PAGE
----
A federal court in the US has approved the settlement of a class action against Toyota for $1.6 billion -- about $500,000 more than was previously offered by the carmaker.
We've previously reported that Toyota had offered to fork over $1.1 billion to settle US lawsuits over allegations of unintended acceleration in Toyota and Lexus vehicles and a subsequent massive 2010 recall of about 10 million vehicles.
About half of that money was meant to fix floormat issues and install brake-override systems, but the other half was earmarked for something entirely different: compensating Toyota and Lexus owners who sold or traded in their vehicles after the recall. Due to the hugely negative publicity surrounding the recall, those owners' vehicles were worth far less than they might've been.
In other words, much of Toyota's $1.1 billion payout wasn't going to fix problems on cars; it was going to make up for the monetary damages customers suffered in the wake of the Toyota and Lexus brand-bashing.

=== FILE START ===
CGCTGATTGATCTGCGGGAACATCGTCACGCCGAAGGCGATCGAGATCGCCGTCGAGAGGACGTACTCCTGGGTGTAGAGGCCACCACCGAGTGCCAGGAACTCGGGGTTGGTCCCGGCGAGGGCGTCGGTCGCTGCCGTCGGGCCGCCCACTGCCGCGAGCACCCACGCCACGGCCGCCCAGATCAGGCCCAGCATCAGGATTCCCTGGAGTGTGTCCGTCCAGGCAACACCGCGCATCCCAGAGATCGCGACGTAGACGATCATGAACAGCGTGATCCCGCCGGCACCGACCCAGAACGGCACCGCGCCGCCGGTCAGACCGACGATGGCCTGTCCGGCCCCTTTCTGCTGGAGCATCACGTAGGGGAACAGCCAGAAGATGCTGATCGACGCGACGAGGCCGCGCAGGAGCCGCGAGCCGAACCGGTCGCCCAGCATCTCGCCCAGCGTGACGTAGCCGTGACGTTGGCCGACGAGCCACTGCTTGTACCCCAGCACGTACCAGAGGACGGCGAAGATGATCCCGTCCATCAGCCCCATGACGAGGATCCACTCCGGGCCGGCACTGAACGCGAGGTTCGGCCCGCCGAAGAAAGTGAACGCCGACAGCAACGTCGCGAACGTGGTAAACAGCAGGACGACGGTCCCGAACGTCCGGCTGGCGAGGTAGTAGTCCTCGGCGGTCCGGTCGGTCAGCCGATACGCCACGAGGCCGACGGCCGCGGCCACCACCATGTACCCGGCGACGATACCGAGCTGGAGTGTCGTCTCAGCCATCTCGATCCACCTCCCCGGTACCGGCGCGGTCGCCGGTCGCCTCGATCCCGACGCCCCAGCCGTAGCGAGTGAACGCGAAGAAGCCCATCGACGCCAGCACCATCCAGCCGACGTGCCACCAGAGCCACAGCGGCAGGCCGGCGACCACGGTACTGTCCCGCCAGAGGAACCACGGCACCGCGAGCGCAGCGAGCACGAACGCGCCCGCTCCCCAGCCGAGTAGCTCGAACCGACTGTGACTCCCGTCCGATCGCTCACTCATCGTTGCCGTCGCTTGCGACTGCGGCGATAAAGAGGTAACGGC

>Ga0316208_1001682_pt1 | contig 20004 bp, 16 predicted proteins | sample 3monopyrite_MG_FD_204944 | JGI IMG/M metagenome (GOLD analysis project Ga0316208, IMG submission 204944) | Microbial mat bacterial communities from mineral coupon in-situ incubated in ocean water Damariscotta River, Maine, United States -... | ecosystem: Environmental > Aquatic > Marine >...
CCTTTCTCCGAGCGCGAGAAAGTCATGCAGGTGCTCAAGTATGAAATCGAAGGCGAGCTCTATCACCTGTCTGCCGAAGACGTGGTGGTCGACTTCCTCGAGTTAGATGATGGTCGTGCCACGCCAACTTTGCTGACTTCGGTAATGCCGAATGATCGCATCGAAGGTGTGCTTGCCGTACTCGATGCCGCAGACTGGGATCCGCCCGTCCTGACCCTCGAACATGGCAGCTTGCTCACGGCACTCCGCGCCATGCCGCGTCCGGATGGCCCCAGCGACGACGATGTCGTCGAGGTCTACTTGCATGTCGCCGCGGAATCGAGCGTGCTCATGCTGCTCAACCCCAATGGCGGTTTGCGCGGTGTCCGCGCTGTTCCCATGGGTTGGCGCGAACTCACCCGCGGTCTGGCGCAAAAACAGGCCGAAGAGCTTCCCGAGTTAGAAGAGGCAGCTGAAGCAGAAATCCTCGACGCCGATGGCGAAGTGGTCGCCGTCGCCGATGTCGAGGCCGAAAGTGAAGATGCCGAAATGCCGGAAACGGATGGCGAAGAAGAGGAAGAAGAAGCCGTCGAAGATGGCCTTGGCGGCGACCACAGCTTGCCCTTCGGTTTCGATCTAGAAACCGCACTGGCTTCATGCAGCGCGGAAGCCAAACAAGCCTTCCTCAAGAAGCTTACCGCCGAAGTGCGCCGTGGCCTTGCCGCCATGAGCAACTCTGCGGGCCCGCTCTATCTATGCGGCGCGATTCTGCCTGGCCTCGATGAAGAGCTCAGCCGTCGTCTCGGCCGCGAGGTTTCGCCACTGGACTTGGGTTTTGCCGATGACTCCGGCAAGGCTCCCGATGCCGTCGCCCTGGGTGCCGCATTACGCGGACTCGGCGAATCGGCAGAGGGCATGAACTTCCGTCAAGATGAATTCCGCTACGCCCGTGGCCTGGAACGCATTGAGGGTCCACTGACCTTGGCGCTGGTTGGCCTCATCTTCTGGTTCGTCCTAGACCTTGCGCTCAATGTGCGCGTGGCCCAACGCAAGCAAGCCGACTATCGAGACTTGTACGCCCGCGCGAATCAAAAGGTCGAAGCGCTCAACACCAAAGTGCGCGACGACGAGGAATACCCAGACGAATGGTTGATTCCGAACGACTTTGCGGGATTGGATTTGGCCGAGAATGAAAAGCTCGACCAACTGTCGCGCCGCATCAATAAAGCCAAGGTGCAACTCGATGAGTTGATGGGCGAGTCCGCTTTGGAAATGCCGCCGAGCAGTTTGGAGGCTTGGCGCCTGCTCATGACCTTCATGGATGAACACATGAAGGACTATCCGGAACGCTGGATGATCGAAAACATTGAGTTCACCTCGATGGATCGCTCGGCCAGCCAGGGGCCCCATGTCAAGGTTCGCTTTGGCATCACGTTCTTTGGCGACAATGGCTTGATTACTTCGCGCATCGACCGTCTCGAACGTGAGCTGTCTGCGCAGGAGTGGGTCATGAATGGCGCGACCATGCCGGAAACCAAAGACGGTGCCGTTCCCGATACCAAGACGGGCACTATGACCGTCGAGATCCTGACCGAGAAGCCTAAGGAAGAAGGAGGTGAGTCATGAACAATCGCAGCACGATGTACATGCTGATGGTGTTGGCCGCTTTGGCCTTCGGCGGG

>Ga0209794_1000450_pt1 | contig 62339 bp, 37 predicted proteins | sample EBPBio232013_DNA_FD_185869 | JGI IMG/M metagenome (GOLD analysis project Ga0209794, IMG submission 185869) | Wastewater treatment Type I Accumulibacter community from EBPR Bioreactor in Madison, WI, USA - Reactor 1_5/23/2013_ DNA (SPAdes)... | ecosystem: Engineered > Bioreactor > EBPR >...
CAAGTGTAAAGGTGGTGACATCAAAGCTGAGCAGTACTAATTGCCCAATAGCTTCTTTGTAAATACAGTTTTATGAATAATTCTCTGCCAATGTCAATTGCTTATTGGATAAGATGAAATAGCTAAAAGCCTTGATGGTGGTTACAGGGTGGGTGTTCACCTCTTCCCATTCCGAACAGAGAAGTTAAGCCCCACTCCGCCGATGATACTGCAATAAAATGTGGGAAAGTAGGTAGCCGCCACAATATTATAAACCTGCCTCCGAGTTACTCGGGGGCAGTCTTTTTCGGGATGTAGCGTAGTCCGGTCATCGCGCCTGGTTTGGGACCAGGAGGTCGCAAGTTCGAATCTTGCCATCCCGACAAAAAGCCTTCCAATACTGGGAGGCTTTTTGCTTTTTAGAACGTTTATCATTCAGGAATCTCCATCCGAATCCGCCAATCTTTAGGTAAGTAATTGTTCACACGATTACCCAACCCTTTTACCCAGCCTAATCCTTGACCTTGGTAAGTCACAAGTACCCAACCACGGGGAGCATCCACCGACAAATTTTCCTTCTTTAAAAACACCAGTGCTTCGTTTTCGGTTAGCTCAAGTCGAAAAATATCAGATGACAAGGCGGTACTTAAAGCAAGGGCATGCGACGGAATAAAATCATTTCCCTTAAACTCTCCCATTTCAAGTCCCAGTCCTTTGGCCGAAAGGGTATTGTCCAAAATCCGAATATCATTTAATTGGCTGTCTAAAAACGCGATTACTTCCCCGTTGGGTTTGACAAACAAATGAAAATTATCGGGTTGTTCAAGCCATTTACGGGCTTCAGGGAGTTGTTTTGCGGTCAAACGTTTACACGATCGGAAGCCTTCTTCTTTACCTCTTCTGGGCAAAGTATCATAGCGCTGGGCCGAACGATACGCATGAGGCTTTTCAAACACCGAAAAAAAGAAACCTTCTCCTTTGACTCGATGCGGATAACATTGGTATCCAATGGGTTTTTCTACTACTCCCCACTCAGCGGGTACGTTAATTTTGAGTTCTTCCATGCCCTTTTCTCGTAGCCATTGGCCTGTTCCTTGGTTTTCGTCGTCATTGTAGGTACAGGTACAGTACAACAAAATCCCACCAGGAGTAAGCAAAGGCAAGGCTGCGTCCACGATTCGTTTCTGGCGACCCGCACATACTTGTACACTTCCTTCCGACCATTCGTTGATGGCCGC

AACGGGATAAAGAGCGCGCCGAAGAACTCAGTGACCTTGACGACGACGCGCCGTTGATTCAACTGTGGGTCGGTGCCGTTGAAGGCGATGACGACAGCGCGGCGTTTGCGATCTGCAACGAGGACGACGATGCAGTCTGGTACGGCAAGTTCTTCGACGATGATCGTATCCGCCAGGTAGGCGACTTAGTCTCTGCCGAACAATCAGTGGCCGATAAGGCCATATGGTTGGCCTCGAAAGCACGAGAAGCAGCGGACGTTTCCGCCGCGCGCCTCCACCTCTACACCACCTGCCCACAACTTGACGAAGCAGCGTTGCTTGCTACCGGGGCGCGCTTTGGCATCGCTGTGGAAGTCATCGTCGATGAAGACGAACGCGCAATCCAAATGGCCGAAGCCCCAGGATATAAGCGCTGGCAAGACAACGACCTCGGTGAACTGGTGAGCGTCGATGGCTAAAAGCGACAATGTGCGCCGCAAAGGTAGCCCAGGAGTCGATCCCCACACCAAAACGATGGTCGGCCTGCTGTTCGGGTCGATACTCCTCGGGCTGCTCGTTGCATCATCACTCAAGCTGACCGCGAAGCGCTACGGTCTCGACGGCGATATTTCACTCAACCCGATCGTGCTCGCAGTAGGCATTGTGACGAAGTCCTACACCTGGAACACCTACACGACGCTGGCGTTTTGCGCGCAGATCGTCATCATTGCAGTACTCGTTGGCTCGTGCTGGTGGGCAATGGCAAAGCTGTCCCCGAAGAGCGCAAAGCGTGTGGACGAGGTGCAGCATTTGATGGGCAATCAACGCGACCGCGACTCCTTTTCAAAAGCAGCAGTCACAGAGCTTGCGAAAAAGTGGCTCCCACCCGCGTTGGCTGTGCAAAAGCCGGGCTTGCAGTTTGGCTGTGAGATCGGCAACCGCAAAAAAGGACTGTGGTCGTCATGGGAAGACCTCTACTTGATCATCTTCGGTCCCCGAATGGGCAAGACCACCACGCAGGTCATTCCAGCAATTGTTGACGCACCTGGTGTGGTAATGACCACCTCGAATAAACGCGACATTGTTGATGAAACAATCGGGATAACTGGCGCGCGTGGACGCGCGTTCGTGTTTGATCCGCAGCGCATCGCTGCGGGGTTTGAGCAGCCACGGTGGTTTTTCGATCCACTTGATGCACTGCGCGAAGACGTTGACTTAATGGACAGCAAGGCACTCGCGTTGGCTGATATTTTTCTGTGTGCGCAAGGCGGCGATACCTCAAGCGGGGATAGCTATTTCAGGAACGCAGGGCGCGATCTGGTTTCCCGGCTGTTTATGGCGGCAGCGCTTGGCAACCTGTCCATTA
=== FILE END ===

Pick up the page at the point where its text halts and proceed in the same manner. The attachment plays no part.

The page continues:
Why the holdup? Apparently, Toyota was still working out the details of the huge payout. It looks as if Toyota will now spend $757 million compensating customers for sudden depreciation (and paying lawyers, of course), while $875 million will go toward repairing and improving vehicles.
Final approval of the settlement in the class action -- with claims that design defects (rather than driver error) caused some of the company's vehicles to accelerate without warning -- was granted in the US on Friday.
The settlement terms include direct payments to customers, free installation of brake-override systems in about 3.25 million eligible cars, and the establishment of a specific customer support program. Plaintiffs' lawyers called the approval “a landmark, if not a record, settlement in automobile defect class action litigation in the United States”.